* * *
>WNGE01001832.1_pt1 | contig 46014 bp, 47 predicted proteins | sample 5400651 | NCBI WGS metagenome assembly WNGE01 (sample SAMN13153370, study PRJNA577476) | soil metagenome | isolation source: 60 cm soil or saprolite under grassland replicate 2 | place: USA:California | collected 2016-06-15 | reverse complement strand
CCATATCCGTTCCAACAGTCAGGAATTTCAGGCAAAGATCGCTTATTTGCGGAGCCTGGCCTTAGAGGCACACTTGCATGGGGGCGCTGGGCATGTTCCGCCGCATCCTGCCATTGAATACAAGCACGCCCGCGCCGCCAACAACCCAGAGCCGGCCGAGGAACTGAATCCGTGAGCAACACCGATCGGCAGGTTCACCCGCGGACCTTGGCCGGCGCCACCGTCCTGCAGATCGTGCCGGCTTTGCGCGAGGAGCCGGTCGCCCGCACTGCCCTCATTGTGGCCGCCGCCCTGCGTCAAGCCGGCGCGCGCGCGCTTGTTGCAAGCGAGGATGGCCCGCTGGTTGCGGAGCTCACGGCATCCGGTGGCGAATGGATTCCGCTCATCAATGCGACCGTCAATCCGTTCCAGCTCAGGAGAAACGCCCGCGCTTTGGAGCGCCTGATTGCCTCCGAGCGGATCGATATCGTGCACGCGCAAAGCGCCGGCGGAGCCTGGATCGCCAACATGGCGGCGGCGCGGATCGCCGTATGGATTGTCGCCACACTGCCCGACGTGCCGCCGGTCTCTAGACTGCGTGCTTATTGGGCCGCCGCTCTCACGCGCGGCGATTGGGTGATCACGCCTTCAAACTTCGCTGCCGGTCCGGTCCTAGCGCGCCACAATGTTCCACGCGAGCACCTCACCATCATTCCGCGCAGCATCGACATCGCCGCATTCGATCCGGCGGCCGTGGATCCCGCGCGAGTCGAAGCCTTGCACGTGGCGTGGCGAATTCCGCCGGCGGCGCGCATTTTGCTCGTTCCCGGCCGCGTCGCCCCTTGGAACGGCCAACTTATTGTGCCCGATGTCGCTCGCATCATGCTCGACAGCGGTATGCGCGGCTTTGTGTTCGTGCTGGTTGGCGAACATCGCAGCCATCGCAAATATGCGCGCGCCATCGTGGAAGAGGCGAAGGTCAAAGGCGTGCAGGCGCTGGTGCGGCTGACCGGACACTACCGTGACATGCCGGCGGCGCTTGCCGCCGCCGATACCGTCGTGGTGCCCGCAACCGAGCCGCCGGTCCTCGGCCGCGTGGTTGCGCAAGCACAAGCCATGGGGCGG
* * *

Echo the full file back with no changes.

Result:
>WNGE01001832.1_pt1 | contig 46014 bp, 47 predicted proteins | sample 5400651 | NCBI WGS metagenome assembly WNGE01 (sample SAMN13153370, study PRJNA577476) | soil metagenome | isolation source: 60 cm soil or saprolite under grassland replicate 2 | place: USA:California | collected 2016-06-15 | reverse complement strand
CCATATCCGTTCCAACAGTCAGGAATTTCAGGCAAAGATCGCTTATTTGCGGAGCCTGGCCTTAGAGGCACACTTGCATGGGGGCGCTGGGCATGTTCCGCCGCATCCTGCCATTGAATACAAGCACGCCCGCGCCGCCAACAACCCAGAGCCGGCCGAGGAACTGAATCCGTGAGCAACACCGATCGGCAGGTTCACCCGCGGACCTTGGCCGGCGCCACCGTCCTGCAGATCGTGCCGGCTTTGCGCGAGGAGCCGGTCGCCCGCACTGCCCTCATTGTGGCCGCCGCCCTGCGTCAAGCCGGCGCGCGCGCGCTTGTTGCAAGCGAGGATGGCCCGCTGGTTGCGGAGCTCACGGCATCCGGTGGCGAATGGATTCCGCTCATCAATGCGACCGTCAATCCGTTCCAGCTCAGGAGAAACGCCCGCGCTTTGGAGCGCCTGATTGCCTCCGAGCGGATCGATATCGTGCACGCGCAAAGCGCCGGCGGAGCCTGGATCGCCAACATGGCGGCGGCGCGGATCGCCGTATGGATTGTCGCCACACTGCCCGACGTGCCGCCGGTCTCTAGACTGCGTGCTTATTGGGCCGCCGCTCTCACGCGCGGCGATTGGGTGATCACGCCTTCAAACTTCGCTGCCGGTCCGGTCCTAGCGCGCCACAATGTTCCACGCGAGCACCTCACCATCATTCCGCGCAGCATCGACATCGCCGCATTCGATCCGGCGGCCGTGGATCCCGCGCGAGTCGAAGCCTTGCACGTGGCGTGGCGAATTCCGCCGGCGGCGCGCATTTTGCTCGTTCCCGGCCGCGTCGCCCCTTGGAACGGCCAACTTATTGTGCCCGATGTCGCTCGCATCATGCTCGACAGCGGTATGCGCGGCTTTGTGTTCGTGCTGGTTGGCGAACATCGCAGCCATCGCAAATATGCGCGCGCCATCGTGGAAGAGGCGAAGGTCAAAGGCGTGCAGGCGCTGGTGCGGCTGACCGGACACTACCGTGACATGCCGGCGGCGCTTGCCGCCGCCGATACCGTCGTGGTGCCCGCAACCGAGCCGCCGGTCCTCGGCCGCGTGGTTGCGCAAGCACAAGCCATGGGGCGG